Seeding a local civic economy in the UK and around the world.
We need to develop new open ways to produce a sustainable society, not just environmentally, but economically and socially as well. Poverty is always local and therefore asks for diverse responses. As local authorities, charities and social entrepreneurs are responding to fundamental welfare reform and growing needs, they increasingly find the current system is stretched to its limit.
That means we need to develop wholly new ways to produce social outcomes – with a rich diversity in local responses mirrored by a radical re-making of our current systems. In order to alleviate & systemically prevent poverty and its many side effects and we must create new conditions that re-enfranchise people to be active participants.
A participatory and open society
Many approaches to addressing poverty have been tried: redistribution, public service innovation, charity, social investment and area regeneration. Success has been varied – and all approaches come with their own limitations. Quite apart from whether we can afford them in the future, traditional approaches too often waste existing local resources and opportunities for resourcefulness.
There is a growing alternative perspective: that in order to alleviate & systemically prevent poverty we are going to need to create new conditions that move us collectively from a consumer modelled society to a participatory one.
An open collective vision
A collective vision of what is possible is already being pieced together. Over the last 5 years we have seen an explosion of new citizen-led and hybrid cross-sector experiments seeking to address our disenfranchised society.
In food systems people are creating new ways to grow, sell, make, eat food – outside of existing consumer-orientated economic systems. We are seeing the system innovations in energy creation, distribution and surplus use, in monetary mechanisms through credit unions and local currencies, in the physical making of houses, furniture, clothing.
These initiatives are working not to build new public services, remediation strategies or consumer markets but reframe our everyday local experience toward a participatory and civic economy. Each new initiative adds to a body of imaginative ideas and critical lessons of how we, as individuals and groups and organisations, can together create stronger local economies through an open and participatory society.
We now need to go further…. with a whole systems approach
Our challenge is now to create the conditions and mechanisms for such change to flourish – a whole systems approach which accelerates local initiatives to solve unique problems, with unique opportunities, using unique local resources. This practical and participatory localism cannot be, and must not be, a rare act performed by a few – but a common happening – a different way of living our day-to-day lives in which the many become co-producers of this new local.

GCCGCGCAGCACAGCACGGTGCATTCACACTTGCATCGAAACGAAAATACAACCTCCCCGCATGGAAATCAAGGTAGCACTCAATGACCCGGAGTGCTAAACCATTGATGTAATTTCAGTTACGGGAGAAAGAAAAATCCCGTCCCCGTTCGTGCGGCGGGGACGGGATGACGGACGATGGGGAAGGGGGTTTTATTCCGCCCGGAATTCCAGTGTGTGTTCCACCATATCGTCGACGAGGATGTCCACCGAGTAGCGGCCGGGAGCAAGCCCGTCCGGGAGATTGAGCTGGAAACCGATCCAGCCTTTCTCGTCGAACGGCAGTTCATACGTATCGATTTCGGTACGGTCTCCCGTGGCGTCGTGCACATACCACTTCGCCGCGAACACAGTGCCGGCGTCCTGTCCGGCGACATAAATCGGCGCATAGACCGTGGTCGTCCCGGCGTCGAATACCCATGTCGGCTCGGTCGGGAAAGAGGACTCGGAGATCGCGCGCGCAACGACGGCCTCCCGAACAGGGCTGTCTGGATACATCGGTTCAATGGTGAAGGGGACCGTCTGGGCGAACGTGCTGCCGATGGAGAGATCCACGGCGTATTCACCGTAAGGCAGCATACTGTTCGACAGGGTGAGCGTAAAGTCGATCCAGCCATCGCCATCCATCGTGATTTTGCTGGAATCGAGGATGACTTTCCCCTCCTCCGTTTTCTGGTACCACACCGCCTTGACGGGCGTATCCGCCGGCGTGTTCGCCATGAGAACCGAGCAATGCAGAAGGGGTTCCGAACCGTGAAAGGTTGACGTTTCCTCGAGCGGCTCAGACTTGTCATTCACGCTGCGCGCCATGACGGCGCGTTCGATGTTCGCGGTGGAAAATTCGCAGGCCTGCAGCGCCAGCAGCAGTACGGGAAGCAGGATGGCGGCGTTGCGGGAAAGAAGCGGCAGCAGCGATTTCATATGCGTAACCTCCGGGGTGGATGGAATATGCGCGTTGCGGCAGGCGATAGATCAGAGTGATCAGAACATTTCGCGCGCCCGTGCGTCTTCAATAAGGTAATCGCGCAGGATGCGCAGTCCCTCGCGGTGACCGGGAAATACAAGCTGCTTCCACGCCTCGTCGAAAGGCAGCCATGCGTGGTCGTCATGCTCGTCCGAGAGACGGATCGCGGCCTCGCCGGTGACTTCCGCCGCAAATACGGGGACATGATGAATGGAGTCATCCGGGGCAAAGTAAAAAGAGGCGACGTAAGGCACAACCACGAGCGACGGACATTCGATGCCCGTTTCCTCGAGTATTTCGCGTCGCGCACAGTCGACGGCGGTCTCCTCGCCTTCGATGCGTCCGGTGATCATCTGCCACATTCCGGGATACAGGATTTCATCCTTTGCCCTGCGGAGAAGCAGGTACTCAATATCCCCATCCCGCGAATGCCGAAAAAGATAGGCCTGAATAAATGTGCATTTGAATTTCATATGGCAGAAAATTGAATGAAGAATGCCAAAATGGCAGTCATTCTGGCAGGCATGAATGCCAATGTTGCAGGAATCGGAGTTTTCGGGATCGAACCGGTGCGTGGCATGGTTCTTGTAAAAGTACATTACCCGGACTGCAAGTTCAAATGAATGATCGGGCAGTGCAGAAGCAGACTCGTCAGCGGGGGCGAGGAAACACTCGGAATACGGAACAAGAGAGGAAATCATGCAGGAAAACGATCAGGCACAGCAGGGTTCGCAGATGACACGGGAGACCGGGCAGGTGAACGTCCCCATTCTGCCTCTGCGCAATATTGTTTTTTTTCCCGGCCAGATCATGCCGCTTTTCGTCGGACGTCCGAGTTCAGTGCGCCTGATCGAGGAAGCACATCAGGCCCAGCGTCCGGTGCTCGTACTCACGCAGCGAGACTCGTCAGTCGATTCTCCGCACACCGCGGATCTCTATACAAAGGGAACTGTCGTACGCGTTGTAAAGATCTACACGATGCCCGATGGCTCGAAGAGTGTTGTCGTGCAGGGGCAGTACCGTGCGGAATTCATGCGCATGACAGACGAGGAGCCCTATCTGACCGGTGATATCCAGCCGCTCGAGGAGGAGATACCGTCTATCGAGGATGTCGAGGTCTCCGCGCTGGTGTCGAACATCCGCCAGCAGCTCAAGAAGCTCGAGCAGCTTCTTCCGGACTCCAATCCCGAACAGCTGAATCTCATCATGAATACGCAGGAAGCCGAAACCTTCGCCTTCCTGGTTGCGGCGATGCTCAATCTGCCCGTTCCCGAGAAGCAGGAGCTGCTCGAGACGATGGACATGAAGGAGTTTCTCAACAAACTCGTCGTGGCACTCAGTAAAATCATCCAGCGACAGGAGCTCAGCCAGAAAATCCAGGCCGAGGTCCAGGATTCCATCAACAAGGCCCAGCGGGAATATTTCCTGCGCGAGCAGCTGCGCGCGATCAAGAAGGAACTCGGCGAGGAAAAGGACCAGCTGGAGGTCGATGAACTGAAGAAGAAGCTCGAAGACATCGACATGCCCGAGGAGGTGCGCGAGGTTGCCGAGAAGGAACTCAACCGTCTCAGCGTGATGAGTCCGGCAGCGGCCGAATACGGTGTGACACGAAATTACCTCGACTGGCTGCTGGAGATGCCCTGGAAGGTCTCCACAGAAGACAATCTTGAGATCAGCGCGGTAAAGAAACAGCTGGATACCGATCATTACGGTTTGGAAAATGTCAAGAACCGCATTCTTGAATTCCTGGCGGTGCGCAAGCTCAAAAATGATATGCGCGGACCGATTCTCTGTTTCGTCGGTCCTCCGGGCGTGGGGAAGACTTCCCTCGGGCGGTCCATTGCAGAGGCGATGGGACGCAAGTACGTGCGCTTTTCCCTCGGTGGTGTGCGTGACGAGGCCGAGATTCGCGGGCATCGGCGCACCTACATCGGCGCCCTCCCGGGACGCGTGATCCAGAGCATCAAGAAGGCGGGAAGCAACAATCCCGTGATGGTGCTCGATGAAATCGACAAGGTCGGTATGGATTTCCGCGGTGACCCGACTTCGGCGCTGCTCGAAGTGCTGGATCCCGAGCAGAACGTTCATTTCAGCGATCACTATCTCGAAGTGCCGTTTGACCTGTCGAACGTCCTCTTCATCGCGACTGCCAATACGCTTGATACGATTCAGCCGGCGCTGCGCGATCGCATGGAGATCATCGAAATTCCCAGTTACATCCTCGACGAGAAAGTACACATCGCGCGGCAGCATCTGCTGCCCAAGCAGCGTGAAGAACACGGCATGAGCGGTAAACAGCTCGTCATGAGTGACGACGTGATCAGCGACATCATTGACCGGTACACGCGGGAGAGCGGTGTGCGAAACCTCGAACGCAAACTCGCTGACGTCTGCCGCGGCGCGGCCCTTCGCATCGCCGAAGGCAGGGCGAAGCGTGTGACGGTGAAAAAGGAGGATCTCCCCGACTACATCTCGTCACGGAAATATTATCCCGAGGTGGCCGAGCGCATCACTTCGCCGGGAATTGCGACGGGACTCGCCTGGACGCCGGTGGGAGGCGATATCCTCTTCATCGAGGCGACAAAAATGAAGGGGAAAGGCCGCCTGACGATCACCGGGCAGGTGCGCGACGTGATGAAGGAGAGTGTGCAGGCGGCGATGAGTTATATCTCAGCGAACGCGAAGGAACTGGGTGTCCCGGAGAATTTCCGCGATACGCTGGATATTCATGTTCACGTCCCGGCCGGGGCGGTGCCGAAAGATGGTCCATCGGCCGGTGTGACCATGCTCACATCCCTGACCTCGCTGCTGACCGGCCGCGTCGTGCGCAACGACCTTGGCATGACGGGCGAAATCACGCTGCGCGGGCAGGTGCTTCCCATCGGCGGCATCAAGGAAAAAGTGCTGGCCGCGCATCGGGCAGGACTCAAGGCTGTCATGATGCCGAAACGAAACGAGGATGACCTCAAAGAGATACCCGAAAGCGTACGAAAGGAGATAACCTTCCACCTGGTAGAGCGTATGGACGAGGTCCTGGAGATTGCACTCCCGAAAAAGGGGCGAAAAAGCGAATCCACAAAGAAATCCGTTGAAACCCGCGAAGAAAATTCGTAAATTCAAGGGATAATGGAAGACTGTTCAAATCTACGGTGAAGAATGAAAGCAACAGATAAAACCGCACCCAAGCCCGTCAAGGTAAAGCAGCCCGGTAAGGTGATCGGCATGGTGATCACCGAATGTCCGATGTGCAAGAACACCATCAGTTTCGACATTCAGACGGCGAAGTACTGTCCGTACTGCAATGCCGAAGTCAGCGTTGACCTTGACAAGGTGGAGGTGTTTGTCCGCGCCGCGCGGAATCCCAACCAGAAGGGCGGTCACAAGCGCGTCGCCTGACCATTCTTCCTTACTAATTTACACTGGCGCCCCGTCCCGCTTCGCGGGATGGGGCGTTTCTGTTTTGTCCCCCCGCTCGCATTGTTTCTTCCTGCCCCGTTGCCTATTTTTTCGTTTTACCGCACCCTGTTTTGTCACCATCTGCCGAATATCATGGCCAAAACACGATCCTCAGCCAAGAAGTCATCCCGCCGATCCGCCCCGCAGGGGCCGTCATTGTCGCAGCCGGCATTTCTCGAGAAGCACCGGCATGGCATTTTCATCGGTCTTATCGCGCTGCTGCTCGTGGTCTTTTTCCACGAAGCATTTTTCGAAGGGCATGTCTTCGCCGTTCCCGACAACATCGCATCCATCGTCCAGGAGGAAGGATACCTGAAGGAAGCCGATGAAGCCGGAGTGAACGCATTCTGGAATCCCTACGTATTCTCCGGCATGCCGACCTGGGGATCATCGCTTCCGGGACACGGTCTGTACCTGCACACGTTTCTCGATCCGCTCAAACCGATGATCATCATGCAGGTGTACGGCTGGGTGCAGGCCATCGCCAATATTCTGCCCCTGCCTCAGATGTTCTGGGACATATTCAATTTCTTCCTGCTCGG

What this means in practice is changing complete sets of relationships, models, processes and methods, not just one or two. Change needs take place at every level – with citizens, government and organisations working together – from open policy to Collective Impact funds – through to the way we hold conversations, how we learn to make these changes together and understand its impact more rigorously.
The Civic Systems Lab Mission
Civic Systems Lab has built a body of knowledge on how we understand, seed, and develop citizen-led change and the civic economy. We have done this together with a wide range of partners from across the public private and third sector. Each of our partners and projects has helped us to better understand what’s possible and what’s at stake.
We have researched local innovation extensively through Hand Made, the Community Lover’s Guides and the Compendium for the Civic Economy.
We have a set of prototypes in progress that are testing the conditions, tactics, tools and wider platforms needed for supporting civic change, including The Open Works in Lambeth, Open Hub in Dudley, Hub Westminster in Westminster, The Common Room in Norwich, The Open Institute in London, Library Lab in Brent and Trading Spaces in Sidcup. Each of these prototypes re-designs infrastructures and methods to stimulate and support the emergence of new local initiative. And each of them creates a better understanding of the system in which they are currently embedded and how it needs to change, from project initiation to structural finance, from governance to collective learning.
From March 2014 will be incubating civic initiatives across Birmingham and the Black Country with a £750,000 investment programme: with the Civic Systems Launchpad, part of the Hub Launchpad programme, we are increasing the scale to city level. We aim to scale up our impact by applying and validating what we have been learning into whole-systems re-design through collaborating with a further five major cities over the next 2 years.
Together with our innovative partners and investors our mission is to transform society and accomplish tangible change for real people.